A last-minute deal that included no sales tax increase avoided a shutdown for New Jersey, Gov. Phil Murphy announced Saturday night. “Let me be clear, there will be no shutdown,” he said. “The parks and beaches are open.” Both the state Senate and Assembly are set to vote at 8 a.m. “We had honest blunt sometimes heated yet always civil discussions,” Murphy said. “There was never a disagreement in our values and principles, just how
New Jersey will become the third state to mandate all Internet Service Providers follow net neutrality if they want to do business here. The Federal Communications Commission recently rescind net neutrality, which potentially limits access to the Internet, allows companies to pay more to have their content treated favorably, or can force consumers to pay more to access websites. “We may not agree with everything we see online, but that does not give us a justifiable
Propelled by reports of medical examiner backlogs, screw-ups at death scenes and blown calls on causes of death, the New Jersey Senate Health Committee heard testimony Monday in Trenton about the state’s antiquated death investigation system. The hearing comes on the heels of a new governor, Phil Murphy, taking office and vowing to support reforms. One of the recurrent themes was the need for an independent system, free of oversight from the state Attorney General’s Office, which
Phil Murphy made promises of tackling big issues like women’s health and the minimum wage as he became New Jersey’s 56th governor. His first act would be to sign an executive order to promote equal pay for women Tuesday afternoon. He also called on the Legislature to send him bill including those that reaffirm support for women’s health and Planned Parenthood, raise the minimum wage to $15 an hour, and that tear down voting barriers.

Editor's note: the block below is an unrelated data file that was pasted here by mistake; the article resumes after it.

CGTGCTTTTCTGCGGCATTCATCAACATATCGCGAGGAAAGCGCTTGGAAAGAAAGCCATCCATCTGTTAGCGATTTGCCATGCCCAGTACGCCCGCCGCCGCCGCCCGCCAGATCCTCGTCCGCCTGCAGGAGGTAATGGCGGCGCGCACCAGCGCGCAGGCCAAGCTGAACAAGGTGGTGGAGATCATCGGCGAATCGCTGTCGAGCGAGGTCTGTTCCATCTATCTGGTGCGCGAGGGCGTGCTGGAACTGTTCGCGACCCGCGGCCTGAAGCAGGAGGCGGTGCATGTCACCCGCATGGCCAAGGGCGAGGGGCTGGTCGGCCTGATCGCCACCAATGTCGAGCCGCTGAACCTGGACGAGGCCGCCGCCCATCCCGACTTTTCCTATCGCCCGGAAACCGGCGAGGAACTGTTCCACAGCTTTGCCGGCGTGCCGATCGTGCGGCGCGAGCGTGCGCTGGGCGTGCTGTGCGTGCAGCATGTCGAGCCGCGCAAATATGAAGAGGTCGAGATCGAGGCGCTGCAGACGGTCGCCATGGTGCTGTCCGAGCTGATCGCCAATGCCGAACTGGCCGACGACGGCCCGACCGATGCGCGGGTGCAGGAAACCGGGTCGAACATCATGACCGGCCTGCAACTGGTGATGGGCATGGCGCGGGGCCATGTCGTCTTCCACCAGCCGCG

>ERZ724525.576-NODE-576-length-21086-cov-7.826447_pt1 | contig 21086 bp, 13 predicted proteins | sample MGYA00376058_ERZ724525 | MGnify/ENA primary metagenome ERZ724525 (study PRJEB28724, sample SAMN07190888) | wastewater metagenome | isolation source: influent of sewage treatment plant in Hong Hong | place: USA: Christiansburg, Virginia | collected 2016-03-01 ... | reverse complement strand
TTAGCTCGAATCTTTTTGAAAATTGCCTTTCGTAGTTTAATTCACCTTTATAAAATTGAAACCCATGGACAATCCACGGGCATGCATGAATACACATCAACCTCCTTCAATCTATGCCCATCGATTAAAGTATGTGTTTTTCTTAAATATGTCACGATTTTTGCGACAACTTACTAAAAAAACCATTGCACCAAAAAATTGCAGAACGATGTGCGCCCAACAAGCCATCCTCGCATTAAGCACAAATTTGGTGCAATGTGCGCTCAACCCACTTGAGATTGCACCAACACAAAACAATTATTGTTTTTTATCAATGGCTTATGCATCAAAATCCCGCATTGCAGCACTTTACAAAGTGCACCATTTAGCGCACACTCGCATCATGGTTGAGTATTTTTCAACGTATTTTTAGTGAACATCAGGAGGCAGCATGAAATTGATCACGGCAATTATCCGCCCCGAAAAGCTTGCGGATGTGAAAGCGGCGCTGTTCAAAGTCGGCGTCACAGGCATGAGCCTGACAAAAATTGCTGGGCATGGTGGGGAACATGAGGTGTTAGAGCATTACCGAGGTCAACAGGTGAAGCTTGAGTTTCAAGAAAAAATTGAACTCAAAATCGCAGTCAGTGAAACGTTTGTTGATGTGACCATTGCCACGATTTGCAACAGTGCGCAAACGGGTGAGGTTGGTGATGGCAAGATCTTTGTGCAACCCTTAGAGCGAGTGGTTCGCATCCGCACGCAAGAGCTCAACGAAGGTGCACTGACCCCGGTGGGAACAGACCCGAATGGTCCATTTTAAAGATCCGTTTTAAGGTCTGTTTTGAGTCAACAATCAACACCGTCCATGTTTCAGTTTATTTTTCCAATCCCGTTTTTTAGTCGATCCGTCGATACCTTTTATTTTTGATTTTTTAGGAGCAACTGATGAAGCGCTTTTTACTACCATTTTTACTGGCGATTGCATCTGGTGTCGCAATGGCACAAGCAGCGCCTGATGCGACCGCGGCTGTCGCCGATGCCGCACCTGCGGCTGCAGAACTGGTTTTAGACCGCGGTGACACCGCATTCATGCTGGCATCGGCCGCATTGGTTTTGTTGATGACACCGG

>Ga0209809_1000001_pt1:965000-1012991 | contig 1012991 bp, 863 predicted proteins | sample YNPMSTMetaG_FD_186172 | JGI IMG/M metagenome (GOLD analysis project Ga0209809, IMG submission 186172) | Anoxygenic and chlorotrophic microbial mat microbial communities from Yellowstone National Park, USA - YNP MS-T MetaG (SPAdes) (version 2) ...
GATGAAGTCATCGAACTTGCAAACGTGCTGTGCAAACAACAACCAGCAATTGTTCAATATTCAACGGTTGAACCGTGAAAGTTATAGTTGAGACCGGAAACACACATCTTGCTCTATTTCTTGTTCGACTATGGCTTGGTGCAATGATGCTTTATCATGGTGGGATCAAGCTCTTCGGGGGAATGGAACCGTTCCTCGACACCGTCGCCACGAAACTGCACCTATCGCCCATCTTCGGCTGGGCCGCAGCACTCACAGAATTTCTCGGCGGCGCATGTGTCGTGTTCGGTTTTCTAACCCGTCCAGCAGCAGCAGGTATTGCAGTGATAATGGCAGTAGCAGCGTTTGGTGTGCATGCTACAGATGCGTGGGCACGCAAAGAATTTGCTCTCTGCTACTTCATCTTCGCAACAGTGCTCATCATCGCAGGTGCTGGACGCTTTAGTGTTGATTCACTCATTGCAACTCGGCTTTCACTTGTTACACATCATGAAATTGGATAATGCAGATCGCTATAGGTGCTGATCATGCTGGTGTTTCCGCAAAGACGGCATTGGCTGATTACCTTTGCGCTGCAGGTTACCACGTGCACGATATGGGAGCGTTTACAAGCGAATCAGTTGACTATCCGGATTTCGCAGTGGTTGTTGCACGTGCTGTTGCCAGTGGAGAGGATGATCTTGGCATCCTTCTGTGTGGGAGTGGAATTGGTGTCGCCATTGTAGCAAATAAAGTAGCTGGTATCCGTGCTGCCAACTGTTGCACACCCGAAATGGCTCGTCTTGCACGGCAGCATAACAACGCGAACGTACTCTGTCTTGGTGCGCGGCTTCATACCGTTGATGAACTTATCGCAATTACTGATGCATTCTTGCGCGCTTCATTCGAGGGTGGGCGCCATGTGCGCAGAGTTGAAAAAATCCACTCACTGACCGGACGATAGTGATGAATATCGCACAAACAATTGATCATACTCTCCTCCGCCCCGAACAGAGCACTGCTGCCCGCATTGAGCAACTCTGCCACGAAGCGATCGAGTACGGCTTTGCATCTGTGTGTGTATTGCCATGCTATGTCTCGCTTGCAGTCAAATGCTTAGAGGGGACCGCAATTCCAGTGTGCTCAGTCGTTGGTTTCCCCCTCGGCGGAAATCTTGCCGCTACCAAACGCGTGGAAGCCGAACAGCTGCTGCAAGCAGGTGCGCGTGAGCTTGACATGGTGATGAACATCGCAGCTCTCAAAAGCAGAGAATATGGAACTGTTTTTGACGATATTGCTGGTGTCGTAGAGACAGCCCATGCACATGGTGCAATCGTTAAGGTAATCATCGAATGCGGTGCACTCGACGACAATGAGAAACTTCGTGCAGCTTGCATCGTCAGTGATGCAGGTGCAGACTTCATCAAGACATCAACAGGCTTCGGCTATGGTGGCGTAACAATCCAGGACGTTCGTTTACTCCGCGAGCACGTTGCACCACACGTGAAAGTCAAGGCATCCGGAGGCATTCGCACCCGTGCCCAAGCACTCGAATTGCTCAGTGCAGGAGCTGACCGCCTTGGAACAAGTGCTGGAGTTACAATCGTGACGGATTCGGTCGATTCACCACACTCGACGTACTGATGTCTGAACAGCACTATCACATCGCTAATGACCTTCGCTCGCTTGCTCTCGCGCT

New Jersey state Sen. Joe Vitale, responding to media reports about failings in the state’s medical examiner system and a pledge to support reforms by incoming-Gov. Phil Murphy, is planning a lame-duck session hearing on the dysfunctional system. Vitale, a prominent Democratic senator who chairs the Health Committee, plans the session for Jan. 4 as a prelude to attempts to legislate sweeping reforms, especially increasing oversight over the patchwork of medical examiners offices throughout the state. He
The state filed a lawsuit Thursday against the maker of an opioid-fentanyl drug, calling the company’s conduct “nothing short of evil.” The four-count lawsuit filed in Middlesex County Superior Court charges that Insys Therapeutics Inc. engaged in a greed-driven campaign of consumer fraud and submission of false claims to health insurers to increase the market share for its drug Subsys. Subsys was given narrow FDA approval to treat cancer pain in opioid-toleratn people, but instead
The state has sold $68.3 million in bonds to pay for property tax settlements with seven Atlantic City casinos. The quick sale at a 4.1 interest rate shows “that investors view the state’s involvement in Atlantic City as having a stabilizing influence on the city’s finances,” the the Christie administration said in a release. “Atlantic City is now getting excellent access to the bond market, which is amazing for a city that was contemplating bankruptcy
Two Democratic sponsors of the bill that created the state’s takeover of Atlantic City allege Jeffrey Chiesa has overstepped his powers and is endangering public safety. The Municipal Stabilization and Recovery Act “was designed to save money by careful planning, not by cutting public services to unsafe levels and endangering the safety of public employees, which I believe the designee (Chiesa) is now doing,” state Sen. Jim Whelan and Assemblyman Vince Mazzeo wrote in Superior